Korea Crisis: The New Paradigm Facilitates Progress against the Unipolar World

For weeks, the mainstream media in the West were decrying President Trump for his blatant provocations of Northean Korean President Kim Jung-un, which threatened to wipe out the Korean peninsula and much more in a thermonculear confrontation. But then, something quite unexpected by those pundits happened.

First, it was announced Jan. 4 that the United States and South Korea agreed to postpone their annual joint military exercises, which usually take place in the February-March time frame, until after the Winter Olympics and the Paralympics, which will be held in South Korea and conclude on March 18.

The announcement came after a telephone conversation between President Trump and South Korean President Moon. The two leaders, as reported by the South Korean side, agreed to collaborate in ensuring the success of the Olympic games, and to delay the planned drills to allow the military forces to focus on safeguarding security in the region.

One day before, Pyongyang had already reopened the communications line with Seoul, leading President Moon to offer to hold high level talks, which was later accepted. Shortly thereafter, Seoul and Pyongyang agreed to hold their first high level talks in two years on Jan. 9, which were quite promising by all accounts. The two sides state in their joint statement that they “decided to resolve the issues in inter-Korean relations through dialogue and negotiations”.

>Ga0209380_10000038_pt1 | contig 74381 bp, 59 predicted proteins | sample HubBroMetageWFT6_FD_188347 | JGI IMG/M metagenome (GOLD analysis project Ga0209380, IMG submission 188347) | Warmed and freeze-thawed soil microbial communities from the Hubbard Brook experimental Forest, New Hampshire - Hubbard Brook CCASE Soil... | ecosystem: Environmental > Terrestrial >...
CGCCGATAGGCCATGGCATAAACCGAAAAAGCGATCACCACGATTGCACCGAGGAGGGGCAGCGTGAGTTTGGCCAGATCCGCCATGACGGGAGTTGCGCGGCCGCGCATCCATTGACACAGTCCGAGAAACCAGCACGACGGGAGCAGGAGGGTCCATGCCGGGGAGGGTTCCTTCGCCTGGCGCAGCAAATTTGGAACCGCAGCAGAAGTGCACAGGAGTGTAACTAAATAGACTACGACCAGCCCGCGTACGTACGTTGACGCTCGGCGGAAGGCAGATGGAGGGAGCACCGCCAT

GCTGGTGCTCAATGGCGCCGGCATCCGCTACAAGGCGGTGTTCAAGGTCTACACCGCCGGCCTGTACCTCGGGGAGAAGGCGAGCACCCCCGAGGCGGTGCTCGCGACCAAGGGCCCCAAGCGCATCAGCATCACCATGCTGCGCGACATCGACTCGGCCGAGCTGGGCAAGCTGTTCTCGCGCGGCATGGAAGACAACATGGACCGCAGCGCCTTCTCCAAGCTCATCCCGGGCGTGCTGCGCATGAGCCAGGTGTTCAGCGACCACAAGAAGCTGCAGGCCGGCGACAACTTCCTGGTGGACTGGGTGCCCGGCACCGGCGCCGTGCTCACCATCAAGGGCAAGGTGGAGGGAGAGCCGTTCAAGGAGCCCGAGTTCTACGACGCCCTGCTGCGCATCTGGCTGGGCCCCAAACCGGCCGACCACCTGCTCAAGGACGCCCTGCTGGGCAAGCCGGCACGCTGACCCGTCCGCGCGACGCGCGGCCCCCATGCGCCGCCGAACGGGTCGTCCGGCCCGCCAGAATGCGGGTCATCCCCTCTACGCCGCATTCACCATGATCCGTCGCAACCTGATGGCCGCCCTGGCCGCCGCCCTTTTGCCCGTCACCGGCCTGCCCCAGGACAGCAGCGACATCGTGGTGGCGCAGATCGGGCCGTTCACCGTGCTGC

And while the proponents of the unilateral, regime change faction in the west were still grasping at straws to find grounds to rail against Donald Trump, South Korean President Moon thanked him for helping to bring about the political conditions for the talks, through pressure and sanctions. “I think President Trump deserves big credit for bringing about the inter-Korean talks and I want to show my gratitude”, he told reporters in Seoul on Jan. 10.

EIR’s Asia Desk Editor Michael Billington believes that progress can be made on solving the conflict, but it will depend very much on how international relations overall develop. The North Korean leaders, of course, have not forgotten what happened to Iraq and to Libya. Once those two countries gave up their nuclear weapons programs, they were promptly bombed back to the stone age, and their leaders were killed. Therefore, President Kim must be assured that the United States, in particular, is in fact committed to participate in the “new paradigm” of cooperation and win-win cooperation, before he agrees to renounce the nuclear deterrent. That will involve a long-term process.